Non-governmental organizations have addressed US senators with a letter concerning the crisis in Georgia. According to the letter, prolongation of the crisis in Georgia only benefits the Kremlin at a time when the country is facing serious geopolitical threats, while resolving the crisis and ensuring the country’s democratic development are important factors for Georgia’s quick accession to the Euro-Atlantic structures.
“Georgia is in a state of deep political crisis today. After the Parliamentary elections last fall, the opposition called for snap elections and decided to boycott the parliament, resulting in virtually a single-party legislature under control of the Georgian Dream. In February, Georgian Dream-led authorities decided to arrest the leader of the biggest opposition party, United National Movement, turning a political impasse into a full-blown crisis. On top of many failed reforms in the areas of Judiciary, Anti-corruption policy, and Elections, the unwillingness of the ruling political elite to share power and responsibility with the opposition, has led to single-party dominance over all branches of government. We believe that, hovering over everything is ruling party founder Bidzina Ivanishvili’s influence over key state institutions. Mr. Ivanishvili does not have any official position, yet he is believed to be making all key decisions on the main issues and priorities of Georgia’s foreign and domestic policies, including reforms or the Euro-Atlantic Integration, as well as personnel matters, including selection of Prime Minister. On the other hand, former President of Georgia, Mikheil Saakashvili also is influencing decisions of leadership of the UNM, which further complicates the process,” the letter says.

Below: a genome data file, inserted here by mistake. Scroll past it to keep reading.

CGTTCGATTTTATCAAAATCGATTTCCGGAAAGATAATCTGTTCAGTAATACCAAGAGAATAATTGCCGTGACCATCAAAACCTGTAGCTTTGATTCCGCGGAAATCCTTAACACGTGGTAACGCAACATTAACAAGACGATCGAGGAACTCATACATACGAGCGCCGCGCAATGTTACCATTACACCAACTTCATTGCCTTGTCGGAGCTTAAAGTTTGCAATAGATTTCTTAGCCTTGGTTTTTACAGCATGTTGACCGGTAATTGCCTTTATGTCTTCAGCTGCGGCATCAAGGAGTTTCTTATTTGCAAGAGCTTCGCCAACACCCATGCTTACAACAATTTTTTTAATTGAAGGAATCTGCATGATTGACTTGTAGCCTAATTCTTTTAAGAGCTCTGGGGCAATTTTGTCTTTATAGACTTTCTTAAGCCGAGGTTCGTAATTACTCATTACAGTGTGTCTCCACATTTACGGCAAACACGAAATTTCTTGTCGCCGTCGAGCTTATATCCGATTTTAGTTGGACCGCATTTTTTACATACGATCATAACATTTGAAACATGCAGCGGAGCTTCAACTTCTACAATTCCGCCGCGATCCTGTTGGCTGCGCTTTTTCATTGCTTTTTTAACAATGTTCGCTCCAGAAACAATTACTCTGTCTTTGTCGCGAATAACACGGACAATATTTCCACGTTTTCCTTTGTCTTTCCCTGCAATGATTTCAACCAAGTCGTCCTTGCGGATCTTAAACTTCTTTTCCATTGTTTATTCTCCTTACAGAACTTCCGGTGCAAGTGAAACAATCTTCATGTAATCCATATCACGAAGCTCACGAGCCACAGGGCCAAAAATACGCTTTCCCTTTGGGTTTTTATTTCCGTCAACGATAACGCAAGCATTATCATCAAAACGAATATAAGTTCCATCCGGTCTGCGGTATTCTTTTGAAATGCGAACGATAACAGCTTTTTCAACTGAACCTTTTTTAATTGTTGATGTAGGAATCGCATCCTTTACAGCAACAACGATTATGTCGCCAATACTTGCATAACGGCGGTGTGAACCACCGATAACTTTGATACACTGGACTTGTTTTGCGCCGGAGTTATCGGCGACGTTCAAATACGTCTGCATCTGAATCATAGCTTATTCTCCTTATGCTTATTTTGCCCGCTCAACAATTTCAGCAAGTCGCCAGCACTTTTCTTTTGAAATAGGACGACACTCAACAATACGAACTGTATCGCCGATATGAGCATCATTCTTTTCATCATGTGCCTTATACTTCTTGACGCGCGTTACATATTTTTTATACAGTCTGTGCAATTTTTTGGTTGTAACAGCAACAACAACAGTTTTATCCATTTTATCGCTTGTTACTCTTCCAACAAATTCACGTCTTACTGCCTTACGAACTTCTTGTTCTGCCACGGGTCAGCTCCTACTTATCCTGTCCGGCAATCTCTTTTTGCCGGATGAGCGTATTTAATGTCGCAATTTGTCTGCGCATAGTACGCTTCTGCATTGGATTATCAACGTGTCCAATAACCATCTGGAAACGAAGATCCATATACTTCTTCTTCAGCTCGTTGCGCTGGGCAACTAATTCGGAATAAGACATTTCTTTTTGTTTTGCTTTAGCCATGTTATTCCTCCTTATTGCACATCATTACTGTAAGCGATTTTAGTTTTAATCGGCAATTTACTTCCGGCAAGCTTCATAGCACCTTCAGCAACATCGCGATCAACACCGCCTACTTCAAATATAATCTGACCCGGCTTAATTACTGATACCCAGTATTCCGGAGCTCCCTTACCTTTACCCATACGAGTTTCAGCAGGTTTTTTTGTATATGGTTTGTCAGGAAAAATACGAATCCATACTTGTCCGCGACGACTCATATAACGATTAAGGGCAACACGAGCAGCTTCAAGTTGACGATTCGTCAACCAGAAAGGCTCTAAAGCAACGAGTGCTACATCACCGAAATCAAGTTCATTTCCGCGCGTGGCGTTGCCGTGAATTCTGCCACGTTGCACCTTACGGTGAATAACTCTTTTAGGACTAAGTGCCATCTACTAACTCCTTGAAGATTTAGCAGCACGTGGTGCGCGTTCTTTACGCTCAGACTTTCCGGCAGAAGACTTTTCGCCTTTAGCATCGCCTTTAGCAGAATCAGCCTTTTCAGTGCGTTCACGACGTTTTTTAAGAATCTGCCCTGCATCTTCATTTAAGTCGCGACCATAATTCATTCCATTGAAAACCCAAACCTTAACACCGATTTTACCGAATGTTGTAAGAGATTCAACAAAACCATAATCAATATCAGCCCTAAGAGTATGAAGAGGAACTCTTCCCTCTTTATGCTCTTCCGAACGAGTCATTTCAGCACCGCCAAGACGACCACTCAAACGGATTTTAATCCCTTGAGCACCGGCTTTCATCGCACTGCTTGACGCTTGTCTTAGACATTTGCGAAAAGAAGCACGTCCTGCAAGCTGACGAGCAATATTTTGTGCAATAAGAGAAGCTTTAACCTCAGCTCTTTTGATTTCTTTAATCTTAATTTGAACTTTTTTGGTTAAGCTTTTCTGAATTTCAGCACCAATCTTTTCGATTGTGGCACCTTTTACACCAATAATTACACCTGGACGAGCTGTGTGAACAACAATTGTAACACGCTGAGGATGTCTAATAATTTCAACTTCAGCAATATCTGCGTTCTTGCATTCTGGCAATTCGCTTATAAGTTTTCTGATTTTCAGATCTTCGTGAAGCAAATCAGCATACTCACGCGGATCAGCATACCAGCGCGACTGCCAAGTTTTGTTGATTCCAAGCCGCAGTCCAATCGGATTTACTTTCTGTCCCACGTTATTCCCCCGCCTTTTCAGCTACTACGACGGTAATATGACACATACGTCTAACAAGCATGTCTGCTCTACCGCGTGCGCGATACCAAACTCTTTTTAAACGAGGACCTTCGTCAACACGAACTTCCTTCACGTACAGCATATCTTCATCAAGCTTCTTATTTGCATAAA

“To end this crisis, Georgian Dream should agree to share power, abandon its undemocratic practices, including by politically motivated investigations, and undertake commitments to implement specific urgent reforms,” says the letter addressed to Senator Jeanne Shaheen, Chairwoman of the Senate Foreign Relations Committee’s Subcommittee On Europe And Regional Security Cooperation, and Senator Ron Johnson.
Stating their gratitude for the 23 March hearing on Georgia in the Senate and, generally, for the years-long support for democracy-building in Georgia, members of Georgian civil society are asking for the US Senators’ assistance in the achievement of the following goals:
- Increase US engagement in supporting EU efforts to mediate a solution to the current crisis. Make clear that the status quo – virtually a single-party parliament – is incompatible with membership in the Euro-Atlantic community.
- Deescalate the crisis by releasing the defendants and terminating cases (Nika Melia, Giorgi Rurua), which, on subsequent stages, shall be adjudicated by a reformed judiciary.
- Push for judicial and electoral reform. Opposition consent should be required when appointing supreme court judges or non-judge members of the High Council of Justice, members of the Central Election Commission, including the Chairperson. Both, the Parliamentary and the Municipal Elections must be held through a Proportional System with a near-natural threshold. This systemic change should start during the 2021 Spring sessions.
- Encourage power-sharing within various institutions, including the Parliament. Opposition consent should be required when confirming the General Auditor and the Prosecutor General.
- Once the ruling party makes these commitments to the Georgian people and the international partners, the opposition must take up the parliamentary seats won in the 2020 elections, engage in institutionalized politics and participate in both the development and the implementation of the reforms described above.
The organizations which have signed the letter (Transparency International Georgia, the Georgian Young Lawyers’ Association, the International Society for Fair Elections and Democracy, the Open Society Georgia Foundation, and Liberal Academy Tbilisi) have noted that now is the time in the process of the country’s development when external involvement is necessary in order to end this crisis.